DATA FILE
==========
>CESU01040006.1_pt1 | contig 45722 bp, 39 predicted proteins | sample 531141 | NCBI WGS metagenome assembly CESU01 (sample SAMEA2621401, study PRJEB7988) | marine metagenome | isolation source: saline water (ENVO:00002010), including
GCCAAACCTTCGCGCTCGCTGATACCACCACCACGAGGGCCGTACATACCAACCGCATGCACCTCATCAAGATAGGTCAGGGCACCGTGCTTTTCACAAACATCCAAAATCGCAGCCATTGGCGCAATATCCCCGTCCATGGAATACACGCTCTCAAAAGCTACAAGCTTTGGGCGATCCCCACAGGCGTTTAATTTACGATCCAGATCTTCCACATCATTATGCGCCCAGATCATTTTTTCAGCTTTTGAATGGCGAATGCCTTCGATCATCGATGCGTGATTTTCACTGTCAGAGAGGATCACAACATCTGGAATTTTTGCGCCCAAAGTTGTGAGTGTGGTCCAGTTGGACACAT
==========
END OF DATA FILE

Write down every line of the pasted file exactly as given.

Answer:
>CESU01040006.1_pt1 | contig 45722 bp, 39 predicted proteins | sample 531141 | NCBI WGS metagenome assembly CESU01 (sample SAMEA2621401, study PRJEB7988) | marine metagenome | isolation source: saline water (ENVO:00002010), including
GCCAAACCTTCGCGCTCGCTGATACCACCACCACGAGGGCCGTACATACCAACCGCATGCACCTCATCAAGATAGGTCAGGGCACCGTGCTTTTCACAAACATCCAAAATCGCAGCCATTGGCGCAATATCCCCGTCCATGGAATACACGCTCTCAAAAGCTACAAGCTTTGGGCGATCCCCACAGGCGTTTAATTTACGATCCAGATCTTCCACATCATTATGCGCCCAGATCATTTTTTCAGCTTTTGAATGGCGAATGCCTTCGATCATCGATGCGTGATTTTCACTGTCAGAGAGGATCACAACATCTGGAATTTTTGCGCCCAAAGTTGTGAGTGTGGTCCAGTTGGACACAT